It may seem at first that a certain amount of subjectivity will naturally creep in, but things quickly get clear a number of Hindi books irrespective of their Gharana-s are outstanding in the real sense of the term. They are the contemporary bibles of Gaga Sangita and cannot be bypassed. Of course, the choice was also guided by their availability and, in this respect, I regret not having taken into account the works of Pandit Vishnu Digambar Paluskar which have been out of print for quite some time. Fortunately, his disciples and more particularly, Pandit Vinayak Rao Patwardhan, have left us a great amount of literature of Raga-s and I pray that it will partially make up for this omission.
Actually, the subjectivity problem arose for a number of secondary texts which could have been or not included in this book. Thus, I originally entered a number of authors which I finally discarded as they would have been out of place in the midst of great scholars such as Pandit V.N. Bhatkhande, Pandit S.N. Ratanjankar, Pandit Vinayak Rao Patwardhan, Pandit Om- Karnath Thakur and the like.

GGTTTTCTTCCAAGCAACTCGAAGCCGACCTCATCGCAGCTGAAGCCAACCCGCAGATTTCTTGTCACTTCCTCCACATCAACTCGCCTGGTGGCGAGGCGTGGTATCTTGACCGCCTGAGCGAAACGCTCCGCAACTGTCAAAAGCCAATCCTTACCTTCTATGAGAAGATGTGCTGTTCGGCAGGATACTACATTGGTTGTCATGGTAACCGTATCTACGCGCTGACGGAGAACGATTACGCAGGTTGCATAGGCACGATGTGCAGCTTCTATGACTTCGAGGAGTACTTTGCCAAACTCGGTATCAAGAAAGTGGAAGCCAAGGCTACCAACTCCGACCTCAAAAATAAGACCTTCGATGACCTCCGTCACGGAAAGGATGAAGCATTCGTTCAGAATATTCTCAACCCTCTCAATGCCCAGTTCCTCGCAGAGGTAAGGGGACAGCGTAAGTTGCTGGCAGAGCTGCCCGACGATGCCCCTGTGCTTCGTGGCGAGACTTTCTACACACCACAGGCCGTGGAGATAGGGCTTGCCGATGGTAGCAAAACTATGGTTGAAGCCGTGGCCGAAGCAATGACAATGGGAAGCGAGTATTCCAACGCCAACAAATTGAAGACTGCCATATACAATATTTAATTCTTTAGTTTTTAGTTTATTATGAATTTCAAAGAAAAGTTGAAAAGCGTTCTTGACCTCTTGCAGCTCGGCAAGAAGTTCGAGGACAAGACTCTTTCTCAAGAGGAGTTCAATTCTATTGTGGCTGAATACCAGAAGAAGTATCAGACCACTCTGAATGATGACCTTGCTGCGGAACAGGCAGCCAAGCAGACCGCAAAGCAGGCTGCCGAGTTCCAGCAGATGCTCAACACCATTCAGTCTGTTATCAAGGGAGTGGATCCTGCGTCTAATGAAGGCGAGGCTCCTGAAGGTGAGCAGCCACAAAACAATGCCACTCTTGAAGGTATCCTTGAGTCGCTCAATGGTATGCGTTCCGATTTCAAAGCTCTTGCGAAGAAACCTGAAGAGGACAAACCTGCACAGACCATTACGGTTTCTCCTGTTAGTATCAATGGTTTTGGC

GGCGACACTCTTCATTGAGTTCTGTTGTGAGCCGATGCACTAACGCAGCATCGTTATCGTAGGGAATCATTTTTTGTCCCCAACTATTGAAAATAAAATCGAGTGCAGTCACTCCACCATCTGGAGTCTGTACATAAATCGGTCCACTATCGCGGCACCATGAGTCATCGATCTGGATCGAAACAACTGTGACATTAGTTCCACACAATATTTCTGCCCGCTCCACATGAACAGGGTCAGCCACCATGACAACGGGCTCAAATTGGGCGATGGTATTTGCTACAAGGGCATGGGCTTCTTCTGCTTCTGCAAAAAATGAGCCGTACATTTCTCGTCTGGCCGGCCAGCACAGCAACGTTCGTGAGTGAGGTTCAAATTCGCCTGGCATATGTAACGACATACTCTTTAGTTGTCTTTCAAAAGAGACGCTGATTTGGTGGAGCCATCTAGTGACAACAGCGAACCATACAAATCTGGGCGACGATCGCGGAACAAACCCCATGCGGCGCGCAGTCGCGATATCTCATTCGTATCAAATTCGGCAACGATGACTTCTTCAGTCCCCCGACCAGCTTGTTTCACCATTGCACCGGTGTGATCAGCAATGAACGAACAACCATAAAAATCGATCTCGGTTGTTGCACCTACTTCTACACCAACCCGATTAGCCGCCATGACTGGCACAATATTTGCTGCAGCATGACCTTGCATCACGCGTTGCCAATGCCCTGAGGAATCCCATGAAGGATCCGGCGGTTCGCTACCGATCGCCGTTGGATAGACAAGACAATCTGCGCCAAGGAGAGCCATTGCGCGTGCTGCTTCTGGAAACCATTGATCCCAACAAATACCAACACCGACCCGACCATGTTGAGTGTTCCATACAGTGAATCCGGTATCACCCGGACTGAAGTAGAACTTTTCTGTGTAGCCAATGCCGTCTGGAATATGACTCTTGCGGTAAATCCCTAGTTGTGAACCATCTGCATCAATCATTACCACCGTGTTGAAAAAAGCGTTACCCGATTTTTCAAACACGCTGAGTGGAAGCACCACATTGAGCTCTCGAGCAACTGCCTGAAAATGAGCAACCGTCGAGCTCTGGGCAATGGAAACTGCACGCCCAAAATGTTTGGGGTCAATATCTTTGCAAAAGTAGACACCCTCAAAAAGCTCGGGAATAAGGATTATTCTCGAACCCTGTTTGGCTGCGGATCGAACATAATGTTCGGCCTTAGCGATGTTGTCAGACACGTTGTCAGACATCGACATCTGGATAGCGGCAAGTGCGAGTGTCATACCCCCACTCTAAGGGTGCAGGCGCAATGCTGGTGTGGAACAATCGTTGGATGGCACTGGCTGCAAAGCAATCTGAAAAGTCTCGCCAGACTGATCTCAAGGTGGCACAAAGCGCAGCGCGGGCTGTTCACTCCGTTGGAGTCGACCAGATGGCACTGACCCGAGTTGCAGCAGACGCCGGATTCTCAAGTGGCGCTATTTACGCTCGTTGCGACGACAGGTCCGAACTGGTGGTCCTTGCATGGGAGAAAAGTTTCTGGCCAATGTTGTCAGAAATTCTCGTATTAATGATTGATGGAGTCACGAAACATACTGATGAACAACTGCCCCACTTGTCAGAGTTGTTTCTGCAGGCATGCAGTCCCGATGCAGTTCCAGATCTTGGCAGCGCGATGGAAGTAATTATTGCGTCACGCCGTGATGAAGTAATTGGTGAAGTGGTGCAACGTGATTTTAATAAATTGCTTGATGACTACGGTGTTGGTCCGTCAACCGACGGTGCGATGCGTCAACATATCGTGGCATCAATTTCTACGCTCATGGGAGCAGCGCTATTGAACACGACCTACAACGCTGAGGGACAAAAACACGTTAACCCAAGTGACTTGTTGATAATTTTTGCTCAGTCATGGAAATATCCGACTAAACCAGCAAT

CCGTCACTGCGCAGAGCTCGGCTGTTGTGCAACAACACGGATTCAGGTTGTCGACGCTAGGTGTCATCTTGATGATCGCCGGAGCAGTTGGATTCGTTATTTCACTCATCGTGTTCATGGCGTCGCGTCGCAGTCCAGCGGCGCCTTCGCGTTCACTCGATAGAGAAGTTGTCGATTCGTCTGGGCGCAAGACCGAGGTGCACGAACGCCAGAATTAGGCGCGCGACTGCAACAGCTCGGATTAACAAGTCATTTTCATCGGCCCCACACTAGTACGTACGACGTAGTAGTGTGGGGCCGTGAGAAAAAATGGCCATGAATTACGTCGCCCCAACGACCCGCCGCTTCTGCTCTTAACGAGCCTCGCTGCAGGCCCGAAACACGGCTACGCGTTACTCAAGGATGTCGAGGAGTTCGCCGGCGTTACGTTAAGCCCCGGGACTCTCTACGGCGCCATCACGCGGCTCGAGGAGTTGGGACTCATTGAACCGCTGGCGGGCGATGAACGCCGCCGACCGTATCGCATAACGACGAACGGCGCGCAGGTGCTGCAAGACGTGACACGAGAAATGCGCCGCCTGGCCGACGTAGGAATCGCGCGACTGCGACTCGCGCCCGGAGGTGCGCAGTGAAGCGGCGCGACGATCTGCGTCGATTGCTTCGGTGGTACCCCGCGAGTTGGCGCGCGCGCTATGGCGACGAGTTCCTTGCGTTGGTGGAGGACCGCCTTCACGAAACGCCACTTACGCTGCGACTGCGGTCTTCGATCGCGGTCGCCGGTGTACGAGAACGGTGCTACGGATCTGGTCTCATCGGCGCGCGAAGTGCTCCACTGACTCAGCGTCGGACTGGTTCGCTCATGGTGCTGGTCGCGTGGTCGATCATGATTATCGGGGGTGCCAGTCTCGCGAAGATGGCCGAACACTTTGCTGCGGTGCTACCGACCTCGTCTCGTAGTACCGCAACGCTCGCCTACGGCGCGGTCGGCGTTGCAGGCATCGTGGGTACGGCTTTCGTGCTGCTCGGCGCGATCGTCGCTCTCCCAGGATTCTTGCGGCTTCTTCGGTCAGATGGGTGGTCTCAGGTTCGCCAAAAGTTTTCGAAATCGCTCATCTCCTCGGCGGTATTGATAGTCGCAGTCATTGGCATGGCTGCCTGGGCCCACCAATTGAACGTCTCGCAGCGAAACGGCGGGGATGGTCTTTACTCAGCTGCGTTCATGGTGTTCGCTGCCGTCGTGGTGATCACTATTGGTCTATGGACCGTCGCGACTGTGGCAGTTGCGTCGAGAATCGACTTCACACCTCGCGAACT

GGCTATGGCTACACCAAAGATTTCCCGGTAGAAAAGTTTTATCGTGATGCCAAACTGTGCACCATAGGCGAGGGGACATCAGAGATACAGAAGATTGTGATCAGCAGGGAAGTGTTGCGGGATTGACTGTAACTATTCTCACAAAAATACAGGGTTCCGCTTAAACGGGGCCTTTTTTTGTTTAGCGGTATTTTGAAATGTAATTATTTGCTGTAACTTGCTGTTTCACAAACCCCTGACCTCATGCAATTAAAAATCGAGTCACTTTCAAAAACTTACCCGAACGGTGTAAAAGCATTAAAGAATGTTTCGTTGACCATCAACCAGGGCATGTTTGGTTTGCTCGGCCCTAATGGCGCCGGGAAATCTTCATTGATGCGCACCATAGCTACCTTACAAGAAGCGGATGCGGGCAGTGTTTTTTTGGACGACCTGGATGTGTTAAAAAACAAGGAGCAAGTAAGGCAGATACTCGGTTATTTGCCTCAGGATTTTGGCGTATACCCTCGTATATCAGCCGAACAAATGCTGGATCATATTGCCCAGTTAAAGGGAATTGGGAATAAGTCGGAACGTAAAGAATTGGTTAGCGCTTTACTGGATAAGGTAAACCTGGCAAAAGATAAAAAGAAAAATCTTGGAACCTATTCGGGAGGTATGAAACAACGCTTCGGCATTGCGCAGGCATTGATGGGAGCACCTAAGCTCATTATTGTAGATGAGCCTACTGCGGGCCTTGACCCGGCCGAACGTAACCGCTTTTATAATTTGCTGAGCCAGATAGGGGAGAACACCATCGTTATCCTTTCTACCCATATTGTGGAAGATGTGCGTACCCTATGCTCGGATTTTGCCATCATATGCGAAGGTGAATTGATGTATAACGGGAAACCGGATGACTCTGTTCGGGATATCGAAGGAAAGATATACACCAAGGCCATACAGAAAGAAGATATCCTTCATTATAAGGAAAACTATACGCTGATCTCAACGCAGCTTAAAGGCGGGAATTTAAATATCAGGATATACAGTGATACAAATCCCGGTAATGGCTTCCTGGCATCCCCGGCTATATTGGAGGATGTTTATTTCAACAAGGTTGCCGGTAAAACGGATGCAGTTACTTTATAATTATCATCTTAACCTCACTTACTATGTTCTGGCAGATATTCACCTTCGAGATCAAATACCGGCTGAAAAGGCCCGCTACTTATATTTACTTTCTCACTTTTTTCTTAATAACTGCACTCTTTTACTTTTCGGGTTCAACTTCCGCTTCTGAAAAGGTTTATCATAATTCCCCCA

Morever, I had to face the same problem regarding the very few texts in English, language on the subjection. At the risk of offending their authors, I could not compel myself to take into consideration such books which either by total lack of erudition or because of out dated information would have misled the reader more than helped him get a deeper insight into the analytical world of Raga.
Therefore, out of these texts written in English, I only retained B. Subba Rao’s Raganiddhi and even so with a certain restraint because his work, a catalog of Hindustani and Karnataka Raga-s is not devoid of shortcomings. They deserve to be reviewed.
Of all the authors cited, he has undoubtedly itemized the greatest number of Raga-s and is mainly responsible for the incredible number of 665 names of Raga-s attained Indeed, while going through this Hindustani Raga Index, the reader will a great number of Raga-s which have not been described by anyone else.